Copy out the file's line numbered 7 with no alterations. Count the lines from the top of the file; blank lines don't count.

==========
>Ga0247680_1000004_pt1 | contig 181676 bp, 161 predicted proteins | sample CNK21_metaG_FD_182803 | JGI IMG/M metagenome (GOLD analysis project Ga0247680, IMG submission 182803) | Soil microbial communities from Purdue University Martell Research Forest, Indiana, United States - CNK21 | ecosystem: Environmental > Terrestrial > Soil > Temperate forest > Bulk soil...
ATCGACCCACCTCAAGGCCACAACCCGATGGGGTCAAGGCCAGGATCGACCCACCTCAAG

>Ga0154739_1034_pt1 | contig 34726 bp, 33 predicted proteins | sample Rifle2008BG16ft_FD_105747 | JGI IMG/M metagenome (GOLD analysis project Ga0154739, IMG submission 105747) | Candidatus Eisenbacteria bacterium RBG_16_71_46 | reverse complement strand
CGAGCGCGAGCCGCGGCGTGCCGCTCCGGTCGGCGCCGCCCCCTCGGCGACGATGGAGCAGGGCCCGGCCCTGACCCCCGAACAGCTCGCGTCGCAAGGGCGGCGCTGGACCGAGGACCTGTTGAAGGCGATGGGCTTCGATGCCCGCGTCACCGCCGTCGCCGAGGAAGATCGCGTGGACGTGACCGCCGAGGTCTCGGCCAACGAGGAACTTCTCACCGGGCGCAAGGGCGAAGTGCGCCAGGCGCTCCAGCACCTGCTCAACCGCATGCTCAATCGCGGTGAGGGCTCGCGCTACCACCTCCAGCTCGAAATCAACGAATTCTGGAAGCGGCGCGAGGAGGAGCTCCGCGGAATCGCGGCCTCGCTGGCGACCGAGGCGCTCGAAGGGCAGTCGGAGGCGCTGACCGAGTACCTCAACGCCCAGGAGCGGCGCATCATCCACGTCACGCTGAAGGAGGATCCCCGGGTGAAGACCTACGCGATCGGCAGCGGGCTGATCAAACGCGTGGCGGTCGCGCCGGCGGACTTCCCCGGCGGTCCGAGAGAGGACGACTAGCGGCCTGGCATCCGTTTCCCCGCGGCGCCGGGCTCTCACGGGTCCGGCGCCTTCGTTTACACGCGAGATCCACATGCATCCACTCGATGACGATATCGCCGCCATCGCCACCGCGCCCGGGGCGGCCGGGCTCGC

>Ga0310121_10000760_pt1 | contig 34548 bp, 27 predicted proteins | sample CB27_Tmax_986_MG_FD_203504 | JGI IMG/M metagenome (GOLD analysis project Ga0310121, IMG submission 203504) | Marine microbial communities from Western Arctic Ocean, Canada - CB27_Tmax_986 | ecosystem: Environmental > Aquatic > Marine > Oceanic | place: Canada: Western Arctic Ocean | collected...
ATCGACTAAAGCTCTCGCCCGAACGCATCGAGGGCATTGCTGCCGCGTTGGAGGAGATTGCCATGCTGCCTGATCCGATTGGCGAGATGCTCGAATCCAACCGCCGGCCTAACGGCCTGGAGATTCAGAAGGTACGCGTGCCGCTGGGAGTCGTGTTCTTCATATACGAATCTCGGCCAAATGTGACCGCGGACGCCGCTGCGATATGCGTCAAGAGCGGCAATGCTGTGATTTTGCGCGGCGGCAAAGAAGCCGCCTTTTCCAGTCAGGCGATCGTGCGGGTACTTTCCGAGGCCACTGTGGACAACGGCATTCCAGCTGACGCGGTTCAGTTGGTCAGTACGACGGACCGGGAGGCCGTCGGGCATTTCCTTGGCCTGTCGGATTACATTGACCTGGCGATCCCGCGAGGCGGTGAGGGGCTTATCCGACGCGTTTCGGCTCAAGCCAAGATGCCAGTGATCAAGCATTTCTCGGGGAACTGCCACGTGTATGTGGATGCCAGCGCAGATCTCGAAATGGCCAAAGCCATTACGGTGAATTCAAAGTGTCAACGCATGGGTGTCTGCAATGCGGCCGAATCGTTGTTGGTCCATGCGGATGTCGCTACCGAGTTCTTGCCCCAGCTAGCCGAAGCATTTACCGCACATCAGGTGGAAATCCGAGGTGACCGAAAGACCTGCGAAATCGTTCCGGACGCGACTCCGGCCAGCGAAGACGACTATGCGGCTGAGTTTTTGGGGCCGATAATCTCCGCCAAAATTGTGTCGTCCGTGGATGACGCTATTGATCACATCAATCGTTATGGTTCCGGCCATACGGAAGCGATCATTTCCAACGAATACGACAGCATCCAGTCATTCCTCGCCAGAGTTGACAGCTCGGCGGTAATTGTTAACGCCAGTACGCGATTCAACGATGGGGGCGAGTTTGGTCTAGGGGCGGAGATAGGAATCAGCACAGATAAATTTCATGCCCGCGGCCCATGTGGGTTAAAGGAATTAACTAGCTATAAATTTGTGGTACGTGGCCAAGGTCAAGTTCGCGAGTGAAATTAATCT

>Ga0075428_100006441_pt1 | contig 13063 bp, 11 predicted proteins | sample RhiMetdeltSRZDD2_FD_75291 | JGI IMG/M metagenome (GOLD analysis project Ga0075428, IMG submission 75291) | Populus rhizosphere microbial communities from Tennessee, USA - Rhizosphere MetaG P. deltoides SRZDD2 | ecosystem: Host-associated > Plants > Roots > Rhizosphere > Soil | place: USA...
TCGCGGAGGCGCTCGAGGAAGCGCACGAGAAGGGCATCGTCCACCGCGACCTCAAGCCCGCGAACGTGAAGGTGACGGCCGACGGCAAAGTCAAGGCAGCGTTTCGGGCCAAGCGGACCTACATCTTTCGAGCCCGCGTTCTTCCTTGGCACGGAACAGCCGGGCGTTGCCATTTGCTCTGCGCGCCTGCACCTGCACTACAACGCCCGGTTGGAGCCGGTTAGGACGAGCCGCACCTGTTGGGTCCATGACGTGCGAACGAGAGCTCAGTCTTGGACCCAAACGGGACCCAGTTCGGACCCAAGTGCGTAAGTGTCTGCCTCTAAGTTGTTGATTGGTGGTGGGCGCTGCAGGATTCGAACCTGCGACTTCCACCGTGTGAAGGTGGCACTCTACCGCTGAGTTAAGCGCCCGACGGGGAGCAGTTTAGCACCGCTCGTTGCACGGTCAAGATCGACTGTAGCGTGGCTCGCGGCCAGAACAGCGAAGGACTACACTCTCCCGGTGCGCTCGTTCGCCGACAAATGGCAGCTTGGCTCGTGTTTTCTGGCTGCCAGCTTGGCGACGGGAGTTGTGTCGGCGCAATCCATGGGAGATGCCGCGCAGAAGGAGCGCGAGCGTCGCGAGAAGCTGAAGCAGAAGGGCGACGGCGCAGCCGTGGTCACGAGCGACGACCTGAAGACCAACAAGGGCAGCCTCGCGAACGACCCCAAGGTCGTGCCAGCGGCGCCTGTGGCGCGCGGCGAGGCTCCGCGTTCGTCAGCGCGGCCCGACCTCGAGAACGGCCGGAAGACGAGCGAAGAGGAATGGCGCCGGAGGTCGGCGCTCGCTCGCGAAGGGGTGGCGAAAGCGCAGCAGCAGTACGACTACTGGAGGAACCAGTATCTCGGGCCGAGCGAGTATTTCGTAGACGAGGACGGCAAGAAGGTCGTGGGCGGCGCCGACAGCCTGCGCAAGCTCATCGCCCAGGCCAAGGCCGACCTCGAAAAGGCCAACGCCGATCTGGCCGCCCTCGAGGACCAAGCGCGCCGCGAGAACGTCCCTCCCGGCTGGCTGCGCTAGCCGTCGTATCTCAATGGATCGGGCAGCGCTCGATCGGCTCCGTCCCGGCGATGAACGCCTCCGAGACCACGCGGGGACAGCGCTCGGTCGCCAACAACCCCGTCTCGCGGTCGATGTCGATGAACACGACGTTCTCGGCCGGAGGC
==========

>Ga0075428_100006441_pt1 | contig 13063 bp, 11 predicted proteins | sample RhiMetdeltSRZDD2_FD_75291 | JGI IMG/M metagenome (GOLD analysis project Ga0075428, IMG submission 75291) | Populus rhizosphere microbial communities from Tennessee, USA - Rhizosphere MetaG P. deltoides SRZDD2 | ecosystem: Host-associated > Plants > Roots > Rhizosphere > Soil | place: USA...